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| Daily Courier |

Millions of viewers tuning into the Academy Awards will get a crash course on how to run better elections. That’s because the Oscars have used ranked choice voting (RCV) — frequently called the “preferential ballot” by the Academy and its members — to pick the Best Picture winner since 2009 and for nominees in most categories since the 1930s.

Better than single-choice, first-past-the-post

Of course, the better Oscars voting process doesn’t guarantee everyone is happy with the outcome; that’s not how democracy works. “Barbie” fans may be upset if “Oppenheimer” takes home Best Picture on Sunday, and vice versa.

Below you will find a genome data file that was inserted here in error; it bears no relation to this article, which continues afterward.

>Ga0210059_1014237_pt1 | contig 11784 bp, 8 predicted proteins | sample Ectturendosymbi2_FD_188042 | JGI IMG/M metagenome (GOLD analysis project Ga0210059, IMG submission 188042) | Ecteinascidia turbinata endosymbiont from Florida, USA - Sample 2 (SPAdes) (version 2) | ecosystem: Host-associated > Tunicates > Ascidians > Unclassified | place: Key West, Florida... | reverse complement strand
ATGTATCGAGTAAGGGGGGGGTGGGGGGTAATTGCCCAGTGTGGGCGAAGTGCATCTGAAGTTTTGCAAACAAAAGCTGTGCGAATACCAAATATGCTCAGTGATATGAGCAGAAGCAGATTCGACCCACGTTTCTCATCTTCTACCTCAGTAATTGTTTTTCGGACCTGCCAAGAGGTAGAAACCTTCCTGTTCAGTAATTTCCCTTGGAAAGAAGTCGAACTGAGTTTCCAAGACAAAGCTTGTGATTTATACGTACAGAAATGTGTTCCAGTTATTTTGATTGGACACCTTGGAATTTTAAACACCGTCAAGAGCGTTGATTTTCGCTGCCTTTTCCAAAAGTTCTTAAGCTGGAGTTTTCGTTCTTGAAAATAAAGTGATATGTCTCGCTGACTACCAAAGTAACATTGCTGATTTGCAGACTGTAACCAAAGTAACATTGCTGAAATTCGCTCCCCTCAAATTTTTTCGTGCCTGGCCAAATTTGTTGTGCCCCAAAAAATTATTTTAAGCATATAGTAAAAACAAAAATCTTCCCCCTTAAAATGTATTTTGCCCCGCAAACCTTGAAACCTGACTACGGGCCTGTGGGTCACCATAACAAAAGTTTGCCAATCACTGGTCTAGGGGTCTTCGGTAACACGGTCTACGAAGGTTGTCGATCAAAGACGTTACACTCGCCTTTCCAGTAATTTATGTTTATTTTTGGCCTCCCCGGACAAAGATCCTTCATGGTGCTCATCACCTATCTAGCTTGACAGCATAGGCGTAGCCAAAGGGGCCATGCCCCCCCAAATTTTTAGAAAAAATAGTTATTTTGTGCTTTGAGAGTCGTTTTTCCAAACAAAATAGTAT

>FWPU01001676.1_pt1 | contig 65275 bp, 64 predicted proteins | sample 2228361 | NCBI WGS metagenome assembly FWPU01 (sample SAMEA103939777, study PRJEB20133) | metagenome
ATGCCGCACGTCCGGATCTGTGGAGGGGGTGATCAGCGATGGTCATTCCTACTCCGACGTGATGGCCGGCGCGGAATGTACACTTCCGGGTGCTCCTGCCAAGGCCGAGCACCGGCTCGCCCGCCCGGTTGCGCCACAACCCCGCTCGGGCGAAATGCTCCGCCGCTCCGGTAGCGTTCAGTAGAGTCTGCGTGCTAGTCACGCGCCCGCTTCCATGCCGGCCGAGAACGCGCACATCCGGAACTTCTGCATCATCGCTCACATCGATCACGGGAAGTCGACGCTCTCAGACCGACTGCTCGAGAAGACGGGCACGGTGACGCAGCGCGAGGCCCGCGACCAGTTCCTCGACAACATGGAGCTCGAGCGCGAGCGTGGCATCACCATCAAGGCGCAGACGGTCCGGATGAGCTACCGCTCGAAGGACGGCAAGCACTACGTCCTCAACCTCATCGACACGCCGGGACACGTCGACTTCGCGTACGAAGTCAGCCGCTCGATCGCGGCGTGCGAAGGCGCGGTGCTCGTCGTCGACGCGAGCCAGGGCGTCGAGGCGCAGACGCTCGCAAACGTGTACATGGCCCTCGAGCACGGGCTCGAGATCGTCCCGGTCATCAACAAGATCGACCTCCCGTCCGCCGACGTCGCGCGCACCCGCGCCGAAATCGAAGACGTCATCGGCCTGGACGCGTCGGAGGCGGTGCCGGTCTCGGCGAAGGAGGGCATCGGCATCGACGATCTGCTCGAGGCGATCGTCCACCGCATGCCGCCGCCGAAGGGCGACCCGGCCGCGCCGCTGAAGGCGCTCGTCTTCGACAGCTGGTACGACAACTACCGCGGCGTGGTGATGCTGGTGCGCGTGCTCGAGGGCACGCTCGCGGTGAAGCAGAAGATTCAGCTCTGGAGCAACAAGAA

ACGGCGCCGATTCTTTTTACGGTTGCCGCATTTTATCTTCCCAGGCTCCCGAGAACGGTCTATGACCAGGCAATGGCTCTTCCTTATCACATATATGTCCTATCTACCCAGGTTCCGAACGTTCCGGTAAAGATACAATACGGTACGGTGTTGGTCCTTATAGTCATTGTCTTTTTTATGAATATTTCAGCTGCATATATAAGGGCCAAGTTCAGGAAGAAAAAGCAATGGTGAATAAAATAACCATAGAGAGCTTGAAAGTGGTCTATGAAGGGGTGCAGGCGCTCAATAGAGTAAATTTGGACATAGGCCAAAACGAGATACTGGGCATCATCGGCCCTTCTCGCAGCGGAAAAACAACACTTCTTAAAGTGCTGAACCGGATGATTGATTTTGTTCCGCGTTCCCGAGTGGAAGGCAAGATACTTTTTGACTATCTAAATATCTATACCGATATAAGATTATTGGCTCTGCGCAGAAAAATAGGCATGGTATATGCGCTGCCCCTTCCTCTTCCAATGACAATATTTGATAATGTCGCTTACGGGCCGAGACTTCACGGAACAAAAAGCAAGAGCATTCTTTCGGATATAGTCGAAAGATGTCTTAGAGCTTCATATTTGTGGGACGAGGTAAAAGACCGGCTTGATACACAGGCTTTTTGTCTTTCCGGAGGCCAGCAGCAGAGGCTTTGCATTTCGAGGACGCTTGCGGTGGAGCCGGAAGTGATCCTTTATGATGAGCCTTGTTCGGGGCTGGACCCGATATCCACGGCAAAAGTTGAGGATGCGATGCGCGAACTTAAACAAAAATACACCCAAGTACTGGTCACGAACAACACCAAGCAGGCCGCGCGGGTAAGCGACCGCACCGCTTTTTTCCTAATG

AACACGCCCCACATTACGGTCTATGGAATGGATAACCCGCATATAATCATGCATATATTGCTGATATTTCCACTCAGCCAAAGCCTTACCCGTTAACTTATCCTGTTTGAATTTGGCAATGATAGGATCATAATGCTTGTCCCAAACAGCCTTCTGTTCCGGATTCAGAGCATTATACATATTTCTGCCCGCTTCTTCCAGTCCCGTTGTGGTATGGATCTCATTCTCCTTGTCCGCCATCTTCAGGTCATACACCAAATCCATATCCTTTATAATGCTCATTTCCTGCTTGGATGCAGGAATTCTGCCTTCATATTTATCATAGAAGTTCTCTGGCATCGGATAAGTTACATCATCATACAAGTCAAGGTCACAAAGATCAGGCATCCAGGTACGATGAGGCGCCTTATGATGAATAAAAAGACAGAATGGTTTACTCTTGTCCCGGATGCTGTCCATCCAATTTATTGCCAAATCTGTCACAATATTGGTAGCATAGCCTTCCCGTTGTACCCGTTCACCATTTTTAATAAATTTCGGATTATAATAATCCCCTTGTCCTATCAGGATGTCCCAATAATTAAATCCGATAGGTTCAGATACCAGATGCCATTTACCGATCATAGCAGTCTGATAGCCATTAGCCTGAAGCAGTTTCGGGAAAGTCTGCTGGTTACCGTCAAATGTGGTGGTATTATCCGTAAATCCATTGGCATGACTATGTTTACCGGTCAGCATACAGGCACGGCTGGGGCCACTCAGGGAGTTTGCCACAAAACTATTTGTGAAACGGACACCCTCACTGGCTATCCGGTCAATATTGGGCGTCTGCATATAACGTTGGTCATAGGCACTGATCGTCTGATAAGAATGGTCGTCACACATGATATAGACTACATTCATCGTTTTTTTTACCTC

But when it comes to representing the will of its voters, ranked choice voting is far better than the single-choice, first-past-the-post voting system most Americans are used to. Right now, only one in 10 Americans give high ratings to how well our democracy represents our interests. Our elections routinely elect politicians who only appeal to a small minority of voters, causing historic levels of gridlock and dysfunction. So when you turn on the Oscars on Sunday, look past the red carpet and the acceptance speeches — and think about improving our elections with ranked-choice voting.

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